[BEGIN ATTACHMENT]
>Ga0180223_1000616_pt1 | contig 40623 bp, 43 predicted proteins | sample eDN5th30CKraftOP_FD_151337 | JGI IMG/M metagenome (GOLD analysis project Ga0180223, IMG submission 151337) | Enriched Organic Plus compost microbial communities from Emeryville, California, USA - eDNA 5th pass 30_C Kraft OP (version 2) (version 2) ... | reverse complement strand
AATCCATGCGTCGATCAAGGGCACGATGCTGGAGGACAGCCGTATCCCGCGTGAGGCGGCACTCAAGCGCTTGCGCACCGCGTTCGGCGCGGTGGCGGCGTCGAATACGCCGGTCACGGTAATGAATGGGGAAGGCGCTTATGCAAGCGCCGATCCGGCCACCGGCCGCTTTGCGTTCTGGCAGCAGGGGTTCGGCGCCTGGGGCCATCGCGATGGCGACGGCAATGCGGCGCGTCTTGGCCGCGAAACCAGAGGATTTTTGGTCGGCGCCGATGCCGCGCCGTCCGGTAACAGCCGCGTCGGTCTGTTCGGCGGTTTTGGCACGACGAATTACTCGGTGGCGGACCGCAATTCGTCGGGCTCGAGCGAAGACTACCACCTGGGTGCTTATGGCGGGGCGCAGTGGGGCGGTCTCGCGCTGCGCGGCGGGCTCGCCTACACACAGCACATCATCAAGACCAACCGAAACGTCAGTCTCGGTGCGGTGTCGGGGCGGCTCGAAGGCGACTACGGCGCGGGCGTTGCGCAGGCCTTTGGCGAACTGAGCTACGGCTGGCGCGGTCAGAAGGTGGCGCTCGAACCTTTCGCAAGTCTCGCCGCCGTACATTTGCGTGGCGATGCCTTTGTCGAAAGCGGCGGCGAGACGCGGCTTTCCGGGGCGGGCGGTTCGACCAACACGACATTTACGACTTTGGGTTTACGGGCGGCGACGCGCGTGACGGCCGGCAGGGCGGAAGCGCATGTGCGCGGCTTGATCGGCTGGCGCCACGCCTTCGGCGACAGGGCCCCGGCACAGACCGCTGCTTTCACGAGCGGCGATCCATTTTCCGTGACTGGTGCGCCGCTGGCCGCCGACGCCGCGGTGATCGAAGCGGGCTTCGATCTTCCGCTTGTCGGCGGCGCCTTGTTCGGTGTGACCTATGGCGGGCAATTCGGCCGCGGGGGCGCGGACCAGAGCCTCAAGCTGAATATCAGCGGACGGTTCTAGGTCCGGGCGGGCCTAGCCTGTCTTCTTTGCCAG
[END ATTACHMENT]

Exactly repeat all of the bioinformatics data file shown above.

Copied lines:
>Ga0180223_1000616_pt1 | contig 40623 bp, 43 predicted proteins | sample eDN5th30CKraftOP_FD_151337 | JGI IMG/M metagenome (GOLD analysis project Ga0180223, IMG submission 151337) | Enriched Organic Plus compost microbial communities from Emeryville, California, USA - eDNA 5th pass 30_C Kraft OP (version 2) (version 2) ... | reverse complement strand
AATCCATGCGTCGATCAAGGGCACGATGCTGGAGGACAGCCGTATCCCGCGTGAGGCGGCACTCAAGCGCTTGCGCACCGCGTTCGGCGCGGTGGCGGCGTCGAATACGCCGGTCACGGTAATGAATGGGGAAGGCGCTTATGCAAGCGCCGATCCGGCCACCGGCCGCTTTGCGTTCTGGCAGCAGGGGTTCGGCGCCTGGGGCCATCGCGATGGCGACGGCAATGCGGCGCGTCTTGGCCGCGAAACCAGAGGATTTTTGGTCGGCGCCGATGCCGCGCCGTCCGGTAACAGCCGCGTCGGTCTGTTCGGCGGTTTTGGCACGACGAATTACTCGGTGGCGGACCGCAATTCGTCGGGCTCGAGCGAAGACTACCACCTGGGTGCTTATGGCGGGGCGCAGTGGGGCGGTCTCGCGCTGCGCGGCGGGCTCGCCTACACACAGCACATCATCAAGACCAACCGAAACGTCAGTCTCGGTGCGGTGTCGGGGCGGCTCGAAGGCGACTACGGCGCGGGCGTTGCGCAGGCCTTTGGCGAACTGAGCTACGGCTGGCGCGGTCAGAAGGTGGCGCTCGAACCTTTCGCAAGTCTCGCCGCCGTACATTTGCGTGGCGATGCCTTTGTCGAAAGCGGCGGCGAGACGCGGCTTTCCGGGGCGGGCGGTTCGACCAACACGACATTTACGACTTTGGGTTTACGGGCGGCGACGCGCGTGACGGCCGGCAGGGCGGAAGCGCATGTGCGCGGCTTGATCGGCTGGCGCCACGCCTTCGGCGACAGGGCCCCGGCACAGACCGCTGCTTTCACGAGCGGCGATCCATTTTCCGTGACTGGTGCGCCGCTGGCCGCCGACGCCGCGGTGATCGAAGCGGGCTTCGATCTTCCGCTTGTCGGCGGCGCCTTGTTCGGTGTGACCTATGGCGGGCAATTCGGCCGCGGGGGCGCGGACCAGAGCCTCAAGCTGAATATCAGCGGACGGTTCTAGGTCCGGGCGGGCCTAGCCTGTCTTCTTTGCCAG